The past few years in American history have been defined by increased racial tensions, police brutality against minorities, and protests against intolerance. One of these protests that sparked major controversy was carried out by San Francisco 49ers player Colin Kaepernick when he refused to stand for the national anthem to protest bigotry. This type of protest spread quickly with similar demonstrations occurring nationwide, including locations none other than Southern Methodist University. Earlier in the season, the school made national news when a group of students, including five band members, took a knee while the anthem was played before a football game. A divided SMU community was revealed, with some expressing disgust at the students’ actions and others expressing support.
Now that the election is over and Donald Trump has been designated as president-elect, the future is not looking very bright for many people—not just minorities. I had the opportunity to speak with Sydney Clark, one of the five band members who protested in the fall, about her outlook on the progress of diversity both at SMU and nationwide.
Alec Mason: As a person who has fought and still fights for racial equality, what is your reaction to the protests, intolerance, and violence that have spawned from this election cycle?
Sydney Clark: I think the protests on either side are expected. This was a very polarizing election, and tensions are incredibly high.
AM: Do you think a Trump presidency is a danger to race relations and equality?
SC: Yes, I do. Trump is a bigot and was a bigot very openly during his entire campaign. He’s putting people in his cabinet who are members of the Alt-Right and other white supremacist groups. Worst of all is probably his vice president Mike Pence. This is a man who believes that conversion therapy is a valid option for LGBT+ people. It’s not looking too hot for anyone who isn’t a straight, well-off, Christian white man.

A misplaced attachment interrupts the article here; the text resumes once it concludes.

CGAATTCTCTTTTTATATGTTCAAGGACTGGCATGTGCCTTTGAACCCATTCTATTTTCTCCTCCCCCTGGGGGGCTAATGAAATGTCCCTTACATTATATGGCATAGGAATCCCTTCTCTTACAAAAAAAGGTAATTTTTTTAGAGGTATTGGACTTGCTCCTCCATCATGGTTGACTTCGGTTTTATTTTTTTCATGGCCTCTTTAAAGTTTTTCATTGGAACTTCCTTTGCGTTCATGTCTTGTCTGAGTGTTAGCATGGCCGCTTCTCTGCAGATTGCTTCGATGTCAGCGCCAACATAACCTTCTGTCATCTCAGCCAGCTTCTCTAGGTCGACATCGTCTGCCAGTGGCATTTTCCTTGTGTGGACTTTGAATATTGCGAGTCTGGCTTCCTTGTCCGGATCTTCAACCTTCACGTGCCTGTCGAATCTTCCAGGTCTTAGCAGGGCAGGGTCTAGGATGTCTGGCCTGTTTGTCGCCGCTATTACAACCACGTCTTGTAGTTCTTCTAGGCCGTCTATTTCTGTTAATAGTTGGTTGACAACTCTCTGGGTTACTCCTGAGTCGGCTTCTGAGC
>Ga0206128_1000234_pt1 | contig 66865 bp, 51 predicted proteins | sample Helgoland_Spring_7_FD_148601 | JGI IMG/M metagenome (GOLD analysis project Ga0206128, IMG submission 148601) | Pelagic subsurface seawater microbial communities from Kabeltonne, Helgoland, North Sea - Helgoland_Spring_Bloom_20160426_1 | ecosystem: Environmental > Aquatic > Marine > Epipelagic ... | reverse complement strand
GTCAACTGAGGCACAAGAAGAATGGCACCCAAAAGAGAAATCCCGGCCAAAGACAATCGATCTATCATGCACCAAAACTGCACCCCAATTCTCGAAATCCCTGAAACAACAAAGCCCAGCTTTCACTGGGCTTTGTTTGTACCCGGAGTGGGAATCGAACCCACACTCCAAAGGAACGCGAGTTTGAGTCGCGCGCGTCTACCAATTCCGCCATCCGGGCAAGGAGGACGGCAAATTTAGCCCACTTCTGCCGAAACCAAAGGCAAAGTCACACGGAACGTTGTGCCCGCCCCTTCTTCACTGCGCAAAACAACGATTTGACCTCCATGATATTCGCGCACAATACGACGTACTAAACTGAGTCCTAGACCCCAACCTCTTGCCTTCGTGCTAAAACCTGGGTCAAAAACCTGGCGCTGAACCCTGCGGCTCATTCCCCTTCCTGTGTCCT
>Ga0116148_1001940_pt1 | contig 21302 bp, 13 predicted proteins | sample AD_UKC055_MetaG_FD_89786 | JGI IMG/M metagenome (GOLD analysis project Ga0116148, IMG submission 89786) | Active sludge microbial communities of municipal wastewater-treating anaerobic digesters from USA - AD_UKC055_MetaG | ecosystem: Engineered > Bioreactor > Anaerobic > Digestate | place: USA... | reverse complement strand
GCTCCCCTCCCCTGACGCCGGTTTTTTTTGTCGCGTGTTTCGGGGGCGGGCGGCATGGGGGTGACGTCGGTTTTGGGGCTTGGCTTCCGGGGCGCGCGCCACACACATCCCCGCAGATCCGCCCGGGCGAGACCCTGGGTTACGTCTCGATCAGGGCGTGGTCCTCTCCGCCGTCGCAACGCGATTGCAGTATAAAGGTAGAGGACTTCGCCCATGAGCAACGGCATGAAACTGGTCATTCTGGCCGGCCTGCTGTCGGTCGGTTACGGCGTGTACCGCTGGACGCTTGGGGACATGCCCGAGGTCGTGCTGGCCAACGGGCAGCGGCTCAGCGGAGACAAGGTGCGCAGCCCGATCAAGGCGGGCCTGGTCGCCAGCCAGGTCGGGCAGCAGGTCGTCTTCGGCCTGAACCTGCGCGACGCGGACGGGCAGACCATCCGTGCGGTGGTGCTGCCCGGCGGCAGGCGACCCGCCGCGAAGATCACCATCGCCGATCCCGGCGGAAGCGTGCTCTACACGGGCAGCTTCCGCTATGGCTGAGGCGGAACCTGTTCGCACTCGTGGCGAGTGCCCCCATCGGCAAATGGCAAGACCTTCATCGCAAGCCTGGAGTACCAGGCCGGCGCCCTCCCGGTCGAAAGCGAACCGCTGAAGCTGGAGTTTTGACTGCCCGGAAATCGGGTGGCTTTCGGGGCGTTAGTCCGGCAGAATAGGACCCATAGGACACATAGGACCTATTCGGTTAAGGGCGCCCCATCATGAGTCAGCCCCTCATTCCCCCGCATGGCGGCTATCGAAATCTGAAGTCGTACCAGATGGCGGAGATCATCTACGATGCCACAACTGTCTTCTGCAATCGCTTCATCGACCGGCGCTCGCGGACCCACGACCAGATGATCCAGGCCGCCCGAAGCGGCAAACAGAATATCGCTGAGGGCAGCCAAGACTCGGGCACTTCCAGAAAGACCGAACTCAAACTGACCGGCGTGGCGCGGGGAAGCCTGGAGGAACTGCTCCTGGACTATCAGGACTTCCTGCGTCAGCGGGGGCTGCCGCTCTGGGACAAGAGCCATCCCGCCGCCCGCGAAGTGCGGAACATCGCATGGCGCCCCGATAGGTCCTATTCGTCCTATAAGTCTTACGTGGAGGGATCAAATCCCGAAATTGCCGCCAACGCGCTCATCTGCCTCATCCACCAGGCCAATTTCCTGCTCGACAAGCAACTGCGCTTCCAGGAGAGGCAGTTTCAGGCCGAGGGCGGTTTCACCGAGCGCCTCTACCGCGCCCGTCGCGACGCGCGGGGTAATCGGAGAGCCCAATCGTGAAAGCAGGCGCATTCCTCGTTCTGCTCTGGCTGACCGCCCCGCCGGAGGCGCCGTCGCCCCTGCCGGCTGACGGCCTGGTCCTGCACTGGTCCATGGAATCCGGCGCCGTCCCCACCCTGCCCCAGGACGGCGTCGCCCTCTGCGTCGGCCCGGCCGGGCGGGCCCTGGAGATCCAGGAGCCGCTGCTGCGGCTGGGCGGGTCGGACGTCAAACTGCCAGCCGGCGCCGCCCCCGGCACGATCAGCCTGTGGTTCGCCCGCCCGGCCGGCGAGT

AM: In the days following the election, we saw many reactions to Trump’s win here on campus. In particular, the morning of November 9th, many students walking to class came across Sigma Chi’s white sheet banner proclaiming “Make America Great Again.” What did you think of the banner?
SC: I think that everyone has the right to free speech. So even though I hated the sign, there was nothing wrong with it. There was a petition going around on Facebook to have it removed and I spoke out against it because it was essentially against freedom of speech, especially because the sign wasn’t filled with any kind of hate speech. It was only the campaign slogan for the president-elect (even though I know that the slogan is rooted in something deeper). If we wanted to combat the sign, it wasn’t about trying to get it down, we had to counter it.
“I think that everyone has the right to free speech.”
AM: In reaction to Sigma Chi’s banner, places like Meadows and SMU Service House raised their own banners that proclaimed phrases such as Michelle Obama’s “When They Go Low, We Go High.” What emotions did you feel when you came across these new banners?